It's the worst-case scenario: You invested your savings, hoping to strike it rich, and instead, you lost most of it. Retirement, whether it's five or 15 years down the road, suddenly feels like an impossibility. But all hope is not lost. Recovering from the loss of your nest egg is challenging, and you might have to make some lifestyle adjustments, but you can do it. Here are a few tips to help you get started.
Save what you can
The first thing you need to do is step up your savings. You now have to earn enough for retirement in a much shorter time span, and whatever you were saving before probably won't be enough. Look at your monthly income and expenses and figure out how much you can reasonably put toward retirement savings. You might need to forgo extras like going out to eat or buying that new car. They're nice, but in the scheme of things, they're much less important than being able to pay your bills in retirement.
You're allowed to contribute up to $5,500 to an IRA and up to $18,500 to a 401(k) in 2018. Adults aged 50 and older are also allowed catch-up contributions of $1,000 for IRAs and $6,000 for 401(k)s, bringing their contribution limits to $6,500 and $24,500, respectively. If you can afford to make catch-up contributions, do so. They can make a big difference. The extra $6,000 that you can put toward 401(k) catch-up contributions could grow into $174,000 in 15 years, assuming an 8% rate of return.
Make adjustments to your retirement plan
Even saving as much as you can, you might not end up with enough for the retirement you planned. In that case, you may need to consider adjusting your expectations for retirement so you can get by on the income you'll receive.
One option is to work for a few extra years. This will give you more time to save for retirement while also reducing the number of years your retirement savings have to last. It may also increase your Social Security benefits (more on that in a moment).
Another option is to trim down your retirement budget. Look for ways to cut costs, like downsizing your home. If you had plans to travel, you may need to cut these back or travel at off-peak times to save money. Cutting your expenses in retirement will reduce the amount of savings that you need, so it'll be easier for you to catch up.
You could also think about delaying your Social Security benefits. Depending on the year in which you were born, your full retirement age will be 66, 67, or somewhere in between. If you begin taking Social Security benefits at your FRA, you will receive 100% of the amount you're entitled to. But if you delay taking benefits, you will get a greater amount per check. This benefit maxes out at age 70. If your full retirement age is 66 and you delay benefits until age 70, you will receive 132% of your scheduled benefits per check. If your full retirement age is 67 and you wait until age 70 to file, you'll receive 124%. This extra amount can help to make up for low savings if you can get by without Social Security until then.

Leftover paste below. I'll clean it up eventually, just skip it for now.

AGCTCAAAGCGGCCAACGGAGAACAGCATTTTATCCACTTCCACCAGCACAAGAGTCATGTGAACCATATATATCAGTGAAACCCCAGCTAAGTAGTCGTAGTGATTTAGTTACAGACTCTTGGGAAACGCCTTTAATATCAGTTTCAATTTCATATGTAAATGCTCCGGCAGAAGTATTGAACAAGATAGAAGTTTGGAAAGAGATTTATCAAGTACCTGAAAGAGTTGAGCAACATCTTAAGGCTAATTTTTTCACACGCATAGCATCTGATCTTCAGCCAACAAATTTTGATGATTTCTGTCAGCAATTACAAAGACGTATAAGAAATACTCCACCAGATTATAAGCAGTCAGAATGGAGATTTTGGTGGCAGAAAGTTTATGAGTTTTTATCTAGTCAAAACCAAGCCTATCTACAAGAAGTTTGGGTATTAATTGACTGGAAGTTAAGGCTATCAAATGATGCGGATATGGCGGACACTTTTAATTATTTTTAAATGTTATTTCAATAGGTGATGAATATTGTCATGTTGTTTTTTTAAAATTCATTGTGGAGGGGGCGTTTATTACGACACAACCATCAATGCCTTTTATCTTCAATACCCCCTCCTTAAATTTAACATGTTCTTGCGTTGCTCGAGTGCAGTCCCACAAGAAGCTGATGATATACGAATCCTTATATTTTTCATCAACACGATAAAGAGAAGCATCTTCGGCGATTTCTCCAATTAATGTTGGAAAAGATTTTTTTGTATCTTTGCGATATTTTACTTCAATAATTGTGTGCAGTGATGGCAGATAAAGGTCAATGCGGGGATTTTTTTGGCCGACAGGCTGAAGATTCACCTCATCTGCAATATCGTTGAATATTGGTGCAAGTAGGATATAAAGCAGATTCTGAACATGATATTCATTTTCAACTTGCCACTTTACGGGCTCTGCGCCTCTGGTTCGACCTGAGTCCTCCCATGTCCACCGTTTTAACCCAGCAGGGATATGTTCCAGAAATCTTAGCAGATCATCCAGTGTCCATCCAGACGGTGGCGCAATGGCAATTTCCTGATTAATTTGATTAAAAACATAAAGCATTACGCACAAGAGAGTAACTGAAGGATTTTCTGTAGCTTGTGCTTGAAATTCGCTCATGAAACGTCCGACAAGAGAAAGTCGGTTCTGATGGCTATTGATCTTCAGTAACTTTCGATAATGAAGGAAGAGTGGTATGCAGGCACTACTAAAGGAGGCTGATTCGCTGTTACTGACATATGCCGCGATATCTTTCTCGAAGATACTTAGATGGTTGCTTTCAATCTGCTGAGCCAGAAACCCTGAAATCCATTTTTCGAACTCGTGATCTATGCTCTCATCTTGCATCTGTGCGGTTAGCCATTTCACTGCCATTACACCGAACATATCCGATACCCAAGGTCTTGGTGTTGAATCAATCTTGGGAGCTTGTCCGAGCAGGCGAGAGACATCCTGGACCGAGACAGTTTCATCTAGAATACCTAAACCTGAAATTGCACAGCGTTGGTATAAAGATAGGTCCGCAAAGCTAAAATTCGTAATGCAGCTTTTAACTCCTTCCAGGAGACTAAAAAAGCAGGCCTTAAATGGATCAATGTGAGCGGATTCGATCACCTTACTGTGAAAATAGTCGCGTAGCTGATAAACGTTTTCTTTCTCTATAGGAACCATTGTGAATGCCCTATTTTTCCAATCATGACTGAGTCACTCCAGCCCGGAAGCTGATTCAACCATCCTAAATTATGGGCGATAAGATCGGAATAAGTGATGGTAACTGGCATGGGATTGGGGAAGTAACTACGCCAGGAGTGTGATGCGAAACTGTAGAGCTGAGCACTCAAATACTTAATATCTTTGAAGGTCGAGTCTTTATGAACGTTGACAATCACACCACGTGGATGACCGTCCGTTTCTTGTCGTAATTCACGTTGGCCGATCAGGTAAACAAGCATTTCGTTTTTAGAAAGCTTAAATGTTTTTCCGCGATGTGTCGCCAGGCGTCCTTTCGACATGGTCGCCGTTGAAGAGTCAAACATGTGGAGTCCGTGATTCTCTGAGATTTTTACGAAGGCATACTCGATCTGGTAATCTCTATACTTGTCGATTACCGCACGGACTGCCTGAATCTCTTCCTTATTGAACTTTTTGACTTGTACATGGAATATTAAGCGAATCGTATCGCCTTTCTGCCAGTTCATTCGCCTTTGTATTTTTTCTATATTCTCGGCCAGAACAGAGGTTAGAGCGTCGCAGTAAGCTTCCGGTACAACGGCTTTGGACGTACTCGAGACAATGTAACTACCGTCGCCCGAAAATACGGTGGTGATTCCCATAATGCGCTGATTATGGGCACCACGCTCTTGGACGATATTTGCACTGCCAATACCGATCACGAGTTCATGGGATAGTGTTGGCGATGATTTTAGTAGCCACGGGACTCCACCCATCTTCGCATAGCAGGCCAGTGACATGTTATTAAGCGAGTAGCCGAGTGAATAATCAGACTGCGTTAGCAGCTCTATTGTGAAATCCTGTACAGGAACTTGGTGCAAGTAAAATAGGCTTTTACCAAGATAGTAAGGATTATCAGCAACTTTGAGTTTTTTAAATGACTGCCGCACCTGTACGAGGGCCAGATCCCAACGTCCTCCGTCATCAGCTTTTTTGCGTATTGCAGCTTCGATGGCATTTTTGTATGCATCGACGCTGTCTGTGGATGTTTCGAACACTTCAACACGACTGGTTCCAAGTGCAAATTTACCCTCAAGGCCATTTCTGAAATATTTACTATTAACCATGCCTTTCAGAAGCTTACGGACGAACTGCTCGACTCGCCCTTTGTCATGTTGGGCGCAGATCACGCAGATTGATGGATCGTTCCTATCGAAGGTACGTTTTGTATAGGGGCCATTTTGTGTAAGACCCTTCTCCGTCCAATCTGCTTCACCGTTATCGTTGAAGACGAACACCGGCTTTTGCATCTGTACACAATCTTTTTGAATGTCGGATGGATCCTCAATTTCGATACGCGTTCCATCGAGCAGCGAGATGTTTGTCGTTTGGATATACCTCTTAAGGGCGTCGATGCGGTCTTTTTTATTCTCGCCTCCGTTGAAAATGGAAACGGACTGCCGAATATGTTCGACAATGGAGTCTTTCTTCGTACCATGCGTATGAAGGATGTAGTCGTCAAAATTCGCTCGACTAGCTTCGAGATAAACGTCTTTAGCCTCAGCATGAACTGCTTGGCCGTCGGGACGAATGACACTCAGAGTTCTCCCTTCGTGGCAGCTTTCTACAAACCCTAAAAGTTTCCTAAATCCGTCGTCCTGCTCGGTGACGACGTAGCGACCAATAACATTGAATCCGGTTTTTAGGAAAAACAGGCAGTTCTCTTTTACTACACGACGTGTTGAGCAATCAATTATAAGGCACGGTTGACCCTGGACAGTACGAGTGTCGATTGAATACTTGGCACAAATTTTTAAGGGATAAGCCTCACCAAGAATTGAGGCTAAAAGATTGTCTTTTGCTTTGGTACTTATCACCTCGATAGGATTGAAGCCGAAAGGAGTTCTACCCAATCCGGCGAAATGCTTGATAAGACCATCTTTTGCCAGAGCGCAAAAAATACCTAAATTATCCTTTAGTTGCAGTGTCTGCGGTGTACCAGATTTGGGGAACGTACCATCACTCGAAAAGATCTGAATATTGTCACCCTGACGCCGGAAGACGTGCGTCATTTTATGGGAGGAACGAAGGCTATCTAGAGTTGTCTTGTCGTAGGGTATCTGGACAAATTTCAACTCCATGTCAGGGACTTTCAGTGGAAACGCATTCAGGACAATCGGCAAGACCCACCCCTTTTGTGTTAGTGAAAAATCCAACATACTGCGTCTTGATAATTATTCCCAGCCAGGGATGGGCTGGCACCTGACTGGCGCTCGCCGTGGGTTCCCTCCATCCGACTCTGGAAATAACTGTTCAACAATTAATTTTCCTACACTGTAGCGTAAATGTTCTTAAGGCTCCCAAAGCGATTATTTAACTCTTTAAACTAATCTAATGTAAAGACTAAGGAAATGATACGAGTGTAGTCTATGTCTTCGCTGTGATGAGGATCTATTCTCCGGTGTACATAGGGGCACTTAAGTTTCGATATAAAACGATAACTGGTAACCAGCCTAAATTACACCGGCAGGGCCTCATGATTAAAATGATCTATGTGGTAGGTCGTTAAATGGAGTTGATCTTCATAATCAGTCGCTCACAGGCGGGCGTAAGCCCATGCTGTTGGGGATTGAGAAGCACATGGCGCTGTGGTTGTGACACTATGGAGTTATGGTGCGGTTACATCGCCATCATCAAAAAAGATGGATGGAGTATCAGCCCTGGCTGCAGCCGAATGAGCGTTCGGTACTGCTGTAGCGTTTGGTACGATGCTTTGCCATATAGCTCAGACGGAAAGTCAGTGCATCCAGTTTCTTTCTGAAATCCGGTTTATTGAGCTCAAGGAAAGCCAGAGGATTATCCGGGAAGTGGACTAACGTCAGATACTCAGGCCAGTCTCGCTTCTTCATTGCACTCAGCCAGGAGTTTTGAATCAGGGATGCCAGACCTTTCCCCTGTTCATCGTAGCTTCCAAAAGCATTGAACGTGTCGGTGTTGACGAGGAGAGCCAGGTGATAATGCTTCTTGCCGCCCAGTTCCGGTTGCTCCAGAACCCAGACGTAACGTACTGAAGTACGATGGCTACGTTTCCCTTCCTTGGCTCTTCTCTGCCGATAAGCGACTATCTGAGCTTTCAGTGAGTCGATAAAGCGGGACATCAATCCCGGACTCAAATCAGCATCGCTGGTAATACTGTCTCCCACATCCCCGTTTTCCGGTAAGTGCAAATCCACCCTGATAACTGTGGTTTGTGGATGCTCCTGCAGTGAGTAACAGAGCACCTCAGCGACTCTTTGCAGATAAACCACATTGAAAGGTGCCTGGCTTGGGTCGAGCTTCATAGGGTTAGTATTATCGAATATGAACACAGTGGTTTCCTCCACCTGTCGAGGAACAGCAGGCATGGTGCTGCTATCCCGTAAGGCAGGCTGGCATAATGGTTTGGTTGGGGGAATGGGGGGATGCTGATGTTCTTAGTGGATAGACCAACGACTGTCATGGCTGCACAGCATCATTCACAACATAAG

Set aside some time to run the numbers and figure out the best course of action for you. Evaluate how much you actually need to get by in retirement and then see how much working another year or delaying Social Security will narrow the gap between what you have and what you need.
Re-evaluate your investment strategy
It's a good idea to look into why you lost your nest egg in the first place so you can prevent your portfolio from taking another hit in the future. If the loss happened because you were heavily invested in one or two investment products that tanked, you should think about diversifying. By spreading your money around, you reduce the risk of losing a significant portion of your savings again.
If you were planning to retire soon, you may have to invest more aggressively than you'd like to. Stocks are a good option if you're trying to grow your portfolio quickly, but they can also be volatile, so it's important to do your research and choose your stocks carefully.
Seek help from a financial advisor
If you can't seem to come up with a solution on your own, you may want to seek help from a financial advisor. They'll be able to look at your situation and explain your best options. Make sure you choose a reputable company, preferably one that's fee-only. These types of advisors aren't earning any commissions, so you don't have to worry about conflict of interest. Ask for a copy of their fee schedule, and make sure you can reach out to them at any time if you have questions.
If you've lost your retirement savings, you might not have many good options. But you're not out of luck. As long as you're committed to being frugal and managing your money as best you can from here on out, you should be able to save enough for a relatively comfortable retirement.
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